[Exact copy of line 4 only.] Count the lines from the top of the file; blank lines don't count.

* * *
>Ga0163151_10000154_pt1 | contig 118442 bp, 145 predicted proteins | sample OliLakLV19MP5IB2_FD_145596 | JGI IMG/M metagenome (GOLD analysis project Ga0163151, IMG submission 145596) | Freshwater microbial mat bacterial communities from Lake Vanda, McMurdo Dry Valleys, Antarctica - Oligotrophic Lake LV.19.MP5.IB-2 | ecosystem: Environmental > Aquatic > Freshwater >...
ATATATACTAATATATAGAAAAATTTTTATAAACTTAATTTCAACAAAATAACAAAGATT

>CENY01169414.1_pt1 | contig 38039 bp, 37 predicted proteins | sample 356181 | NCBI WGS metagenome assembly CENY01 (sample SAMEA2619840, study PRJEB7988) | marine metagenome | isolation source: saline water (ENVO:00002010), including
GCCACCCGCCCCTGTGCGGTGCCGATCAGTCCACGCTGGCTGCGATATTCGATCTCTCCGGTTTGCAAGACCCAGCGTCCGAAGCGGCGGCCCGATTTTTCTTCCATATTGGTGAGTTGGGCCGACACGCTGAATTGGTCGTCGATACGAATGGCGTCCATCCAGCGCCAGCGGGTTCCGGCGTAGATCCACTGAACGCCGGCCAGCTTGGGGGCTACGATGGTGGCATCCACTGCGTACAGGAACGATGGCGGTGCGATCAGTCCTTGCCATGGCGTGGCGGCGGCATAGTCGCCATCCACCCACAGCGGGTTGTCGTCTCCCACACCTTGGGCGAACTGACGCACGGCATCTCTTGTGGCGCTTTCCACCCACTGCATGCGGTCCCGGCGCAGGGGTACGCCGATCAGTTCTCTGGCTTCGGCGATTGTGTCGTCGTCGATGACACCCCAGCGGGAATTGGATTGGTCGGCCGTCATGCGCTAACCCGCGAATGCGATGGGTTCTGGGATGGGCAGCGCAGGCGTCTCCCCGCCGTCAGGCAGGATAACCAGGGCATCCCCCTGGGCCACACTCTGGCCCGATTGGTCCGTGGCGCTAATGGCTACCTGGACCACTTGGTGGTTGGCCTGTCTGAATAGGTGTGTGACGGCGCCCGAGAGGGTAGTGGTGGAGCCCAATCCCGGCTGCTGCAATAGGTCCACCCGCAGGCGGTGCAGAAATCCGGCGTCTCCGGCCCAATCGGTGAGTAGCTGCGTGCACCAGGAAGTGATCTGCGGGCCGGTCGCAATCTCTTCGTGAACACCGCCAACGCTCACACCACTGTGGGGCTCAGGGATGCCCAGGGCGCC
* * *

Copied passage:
GCCACCCGCCCCTGTGCGGTGCCGATCAGTCCACGCTGGCTGCGATATTCGATCTCTCCGGTTTGCAAGACCCAGCGTCCGAAGCGGCGGCCCGATTTTTCTTCCATATTGGTGAGTTGGGCCGACACGCTGAATTGGTCGTCGATACGAATGGCGTCCATCCAGCGCCAGCGGGTTCCGGCGTAGATCCACTGAACGCCGGCCAGCTTGGGGGCTACGATGGTGGCATCCACTGCGTACAGGAACGATGGCGGTGCGATCAGTCCTTGCCATGGCGTGGCGGCGGCATAGTCGCCATCCACCCACAGCGGGTTGTCGTCTCCCACACCTTGGGCGAACTGACGCACGGCATCTCTTGTGGCGCTTTCCACCCACTGCATGCGGTCCCGGCGCAGGGGTACGCCGATCAGTTCTCTGGCTTCGGCGATTGTGTCGTCGTCGATGACACCCCAGCGGGAATTGGATTGGTCGGCCGTCATGCGCTAACCCGCGAATGCGATGGGTTCTGGGATGGGCAGCGCAGGCGTCTCCCCGCCGTCAGGCAGGATAACCAGGGCATCCCCCTGGGCCACACTCTGGCCCGATTGGTCCGTGGCGCTAATGGCTACCTGGACCACTTGGTGGTTGGCCTGTCTGAATAGGTGTGTGACGGCGCCCGAGAGGGTAGTGGTGGAGCCCAATCCCGGCTGCTGCAATAGGTCCACCCGCAGGCGGTGCAGAAATCCGGCGTCTCCGGCCCAATCGGTGAGTAGCTGCGTGCACCAGGAAGTGATCTGCGGGCCGGTCGCAATCTCTTCGTGAACACCGCCAACGCTCACACCACTGTGGGGCTCAGGGATGCCCAGGGCGCC